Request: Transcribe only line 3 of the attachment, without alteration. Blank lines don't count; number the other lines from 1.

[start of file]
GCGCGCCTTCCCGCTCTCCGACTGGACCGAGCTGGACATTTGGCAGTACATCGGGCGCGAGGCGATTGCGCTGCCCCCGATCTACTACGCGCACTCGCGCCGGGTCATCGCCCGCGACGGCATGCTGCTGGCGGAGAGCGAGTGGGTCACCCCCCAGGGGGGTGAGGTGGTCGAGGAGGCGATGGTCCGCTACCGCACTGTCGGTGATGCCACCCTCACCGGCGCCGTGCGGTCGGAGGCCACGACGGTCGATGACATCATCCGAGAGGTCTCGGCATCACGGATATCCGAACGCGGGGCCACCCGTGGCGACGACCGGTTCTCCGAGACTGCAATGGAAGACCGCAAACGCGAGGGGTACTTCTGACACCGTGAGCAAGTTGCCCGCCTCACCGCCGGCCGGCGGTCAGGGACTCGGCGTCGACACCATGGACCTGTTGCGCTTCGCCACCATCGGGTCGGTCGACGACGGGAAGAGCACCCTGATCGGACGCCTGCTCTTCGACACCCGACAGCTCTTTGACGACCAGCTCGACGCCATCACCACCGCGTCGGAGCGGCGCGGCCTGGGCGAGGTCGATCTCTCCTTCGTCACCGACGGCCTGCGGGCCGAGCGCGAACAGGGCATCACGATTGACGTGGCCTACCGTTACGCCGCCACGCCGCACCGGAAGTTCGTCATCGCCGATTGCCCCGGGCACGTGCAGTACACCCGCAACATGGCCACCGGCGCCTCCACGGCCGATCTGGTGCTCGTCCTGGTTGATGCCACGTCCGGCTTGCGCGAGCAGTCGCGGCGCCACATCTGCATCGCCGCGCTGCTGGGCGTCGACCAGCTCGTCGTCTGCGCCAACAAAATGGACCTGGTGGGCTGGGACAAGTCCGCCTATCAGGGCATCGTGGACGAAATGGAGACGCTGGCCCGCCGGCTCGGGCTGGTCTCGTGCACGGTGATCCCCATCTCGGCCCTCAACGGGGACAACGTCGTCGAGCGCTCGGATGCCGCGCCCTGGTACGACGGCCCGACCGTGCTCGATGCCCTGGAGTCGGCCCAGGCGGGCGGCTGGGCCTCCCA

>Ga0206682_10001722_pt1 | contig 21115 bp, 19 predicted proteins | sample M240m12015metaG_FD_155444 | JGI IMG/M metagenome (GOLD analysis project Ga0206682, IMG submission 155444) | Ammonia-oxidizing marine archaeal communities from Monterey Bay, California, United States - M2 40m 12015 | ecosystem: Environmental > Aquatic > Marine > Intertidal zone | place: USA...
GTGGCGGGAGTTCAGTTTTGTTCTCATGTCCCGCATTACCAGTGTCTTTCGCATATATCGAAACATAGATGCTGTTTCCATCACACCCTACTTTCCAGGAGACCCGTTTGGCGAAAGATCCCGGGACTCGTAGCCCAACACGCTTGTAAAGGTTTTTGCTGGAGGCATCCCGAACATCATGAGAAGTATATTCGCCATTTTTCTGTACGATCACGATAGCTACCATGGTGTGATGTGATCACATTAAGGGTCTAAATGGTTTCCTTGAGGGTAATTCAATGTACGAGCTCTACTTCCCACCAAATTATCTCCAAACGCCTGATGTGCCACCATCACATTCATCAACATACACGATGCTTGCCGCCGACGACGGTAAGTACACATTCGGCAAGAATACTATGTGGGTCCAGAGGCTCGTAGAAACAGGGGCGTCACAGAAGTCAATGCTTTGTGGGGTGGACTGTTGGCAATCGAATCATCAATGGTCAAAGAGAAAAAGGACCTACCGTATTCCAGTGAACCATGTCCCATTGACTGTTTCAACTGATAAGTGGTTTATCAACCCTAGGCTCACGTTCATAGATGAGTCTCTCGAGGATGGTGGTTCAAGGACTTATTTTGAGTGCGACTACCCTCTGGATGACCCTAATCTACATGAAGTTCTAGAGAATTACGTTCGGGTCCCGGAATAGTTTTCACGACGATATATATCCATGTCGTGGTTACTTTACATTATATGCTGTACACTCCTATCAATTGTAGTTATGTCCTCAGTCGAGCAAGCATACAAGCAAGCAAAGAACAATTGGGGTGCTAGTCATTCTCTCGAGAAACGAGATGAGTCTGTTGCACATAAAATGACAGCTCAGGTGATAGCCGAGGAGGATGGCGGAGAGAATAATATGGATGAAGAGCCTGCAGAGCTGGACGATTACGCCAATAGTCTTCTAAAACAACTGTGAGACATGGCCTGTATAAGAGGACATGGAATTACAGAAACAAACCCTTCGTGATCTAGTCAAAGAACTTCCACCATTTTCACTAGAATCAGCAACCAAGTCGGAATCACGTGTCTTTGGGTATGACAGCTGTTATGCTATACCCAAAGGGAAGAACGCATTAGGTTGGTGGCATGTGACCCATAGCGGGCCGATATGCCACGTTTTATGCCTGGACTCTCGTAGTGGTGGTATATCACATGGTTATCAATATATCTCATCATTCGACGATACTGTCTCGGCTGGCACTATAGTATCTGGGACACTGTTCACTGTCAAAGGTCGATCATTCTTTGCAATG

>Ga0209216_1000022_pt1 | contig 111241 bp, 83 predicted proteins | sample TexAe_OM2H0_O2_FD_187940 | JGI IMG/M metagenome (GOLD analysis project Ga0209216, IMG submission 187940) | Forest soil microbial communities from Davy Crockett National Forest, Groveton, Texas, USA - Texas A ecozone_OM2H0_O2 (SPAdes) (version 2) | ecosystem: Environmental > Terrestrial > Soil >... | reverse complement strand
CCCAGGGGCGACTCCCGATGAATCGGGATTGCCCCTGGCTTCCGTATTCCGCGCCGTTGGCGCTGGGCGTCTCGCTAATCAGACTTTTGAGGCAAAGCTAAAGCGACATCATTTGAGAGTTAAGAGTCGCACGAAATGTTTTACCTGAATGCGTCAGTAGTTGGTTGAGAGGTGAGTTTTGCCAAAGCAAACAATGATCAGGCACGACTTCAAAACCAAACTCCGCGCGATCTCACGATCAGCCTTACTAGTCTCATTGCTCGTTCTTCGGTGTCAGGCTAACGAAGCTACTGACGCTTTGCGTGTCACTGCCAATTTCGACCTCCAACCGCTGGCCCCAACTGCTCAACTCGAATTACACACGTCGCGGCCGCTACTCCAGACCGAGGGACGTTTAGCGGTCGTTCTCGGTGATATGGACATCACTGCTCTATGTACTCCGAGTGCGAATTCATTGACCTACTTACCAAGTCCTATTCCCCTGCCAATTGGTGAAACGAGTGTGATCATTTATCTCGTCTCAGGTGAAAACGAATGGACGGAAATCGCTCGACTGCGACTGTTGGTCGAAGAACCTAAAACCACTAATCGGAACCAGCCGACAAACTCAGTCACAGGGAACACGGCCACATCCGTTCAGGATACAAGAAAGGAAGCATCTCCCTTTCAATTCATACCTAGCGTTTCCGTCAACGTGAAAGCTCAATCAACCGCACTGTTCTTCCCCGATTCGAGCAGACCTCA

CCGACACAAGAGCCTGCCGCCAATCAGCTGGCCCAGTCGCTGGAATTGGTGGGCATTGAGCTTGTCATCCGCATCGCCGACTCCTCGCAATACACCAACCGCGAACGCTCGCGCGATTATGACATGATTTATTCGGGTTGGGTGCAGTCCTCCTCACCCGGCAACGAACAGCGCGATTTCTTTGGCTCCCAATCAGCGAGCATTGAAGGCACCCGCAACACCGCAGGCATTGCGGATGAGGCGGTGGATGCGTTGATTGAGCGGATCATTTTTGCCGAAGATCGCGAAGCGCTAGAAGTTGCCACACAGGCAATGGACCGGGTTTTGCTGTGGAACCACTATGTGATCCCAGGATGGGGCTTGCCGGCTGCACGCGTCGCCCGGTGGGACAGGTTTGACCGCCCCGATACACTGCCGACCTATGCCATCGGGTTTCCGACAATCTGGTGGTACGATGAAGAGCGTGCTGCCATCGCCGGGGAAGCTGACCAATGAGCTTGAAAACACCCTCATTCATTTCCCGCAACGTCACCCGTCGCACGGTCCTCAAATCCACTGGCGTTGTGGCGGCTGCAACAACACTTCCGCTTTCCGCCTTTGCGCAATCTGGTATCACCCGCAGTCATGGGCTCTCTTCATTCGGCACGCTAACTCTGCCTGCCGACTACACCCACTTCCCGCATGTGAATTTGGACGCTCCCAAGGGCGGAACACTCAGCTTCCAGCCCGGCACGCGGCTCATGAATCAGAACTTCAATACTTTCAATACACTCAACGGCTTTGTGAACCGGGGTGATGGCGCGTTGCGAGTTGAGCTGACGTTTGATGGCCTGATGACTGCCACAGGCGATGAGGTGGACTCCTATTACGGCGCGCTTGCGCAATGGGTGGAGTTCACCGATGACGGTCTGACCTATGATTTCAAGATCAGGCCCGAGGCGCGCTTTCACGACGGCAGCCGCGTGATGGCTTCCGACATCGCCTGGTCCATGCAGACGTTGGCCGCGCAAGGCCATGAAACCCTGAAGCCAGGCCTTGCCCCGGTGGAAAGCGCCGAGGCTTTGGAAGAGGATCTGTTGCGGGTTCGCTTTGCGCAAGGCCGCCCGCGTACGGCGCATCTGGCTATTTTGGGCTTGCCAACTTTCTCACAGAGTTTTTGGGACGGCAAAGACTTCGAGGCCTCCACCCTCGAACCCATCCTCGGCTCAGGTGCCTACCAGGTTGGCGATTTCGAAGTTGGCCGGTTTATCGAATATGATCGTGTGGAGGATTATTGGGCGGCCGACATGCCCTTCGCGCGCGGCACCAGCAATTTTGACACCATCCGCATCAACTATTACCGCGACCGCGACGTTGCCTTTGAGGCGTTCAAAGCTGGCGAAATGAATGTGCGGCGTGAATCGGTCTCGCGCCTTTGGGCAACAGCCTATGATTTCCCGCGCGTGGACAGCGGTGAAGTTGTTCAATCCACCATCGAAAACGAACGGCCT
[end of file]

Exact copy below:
GTGGCGGGAGTTCAGTTTTGTTCTCATGTCCCGCATTACCAGTGTCTTTCGCATATATCGAAACATAGATGCTGTTTCCATCACACCCTACTTTCCAGGAGACCCGTTTGGCGAAAGATCCCGGGACTCGTAGCCCAACACGCTTGTAAAGGTTTTTGCTGGAGGCATCCCGAACATCATGAGAAGTATATTCGCCATTTTTCTGTACGATCACGATAGCTACCATGGTGTGATGTGATCACATTAAGGGTCTAAATGGTTTCCTTGAGGGTAATTCAATGTACGAGCTCTACTTCCCACCAAATTATCTCCAAACGCCTGATGTGCCACCATCACATTCATCAACATACACGATGCTTGCCGCCGACGACGGTAAGTACACATTCGGCAAGAATACTATGTGGGTCCAGAGGCTCGTAGAAACAGGGGCGTCACAGAAGTCAATGCTTTGTGGGGTGGACTGTTGGCAATCGAATCATCAATGGTCAAAGAGAAAAAGGACCTACCGTATTCCAGTGAACCATGTCCCATTGACTGTTTCAACTGATAAGTGGTTTATCAACCCTAGGCTCACGTTCATAGATGAGTCTCTCGAGGATGGTGGTTCAAGGACTTATTTTGAGTGCGACTACCCTCTGGATGACCCTAATCTACATGAAGTTCTAGAGAATTACGTTCGGGTCCCGGAATAGTTTTCACGACGATATATATCCATGTCGTGGTTACTTTACATTATATGCTGTACACTCCTATCAATTGTAGTTATGTCCTCAGTCGAGCAAGCATACAAGCAAGCAAAGAACAATTGGGGTGCTAGTCATTCTCTCGAGAAACGAGATGAGTCTGTTGCACATAAAATGACAGCTCAGGTGATAGCCGAGGAGGATGGCGGAGAGAATAATATGGATGAAGAGCCTGCAGAGCTGGACGATTACGCCAATAGTCTTCTAAAACAACTGTGAGACATGGCCTGTATAAGAGGACATGGAATTACAGAAACAAACCCTTCGTGATCTAGTCAAAGAACTTCCACCATTTTCACTAGAATCAGCAACCAAGTCGGAATCACGTGTCTTTGGGTATGACAGCTGTTATGCTATACCCAAAGGGAAGAACGCATTAGGTTGGTGGCATGTGACCCATAGCGGGCCGATATGCCACGTTTTATGCCTGGACTCTCGTAGTGGTGGTATATCACATGGTTATCAATATATCTCATCATTCGACGATACTGTCTCGGCTGGCACTATAGTATCTGGGACACTGTTCACTGTCAAAGGTCGATCATTCTTTGCAATG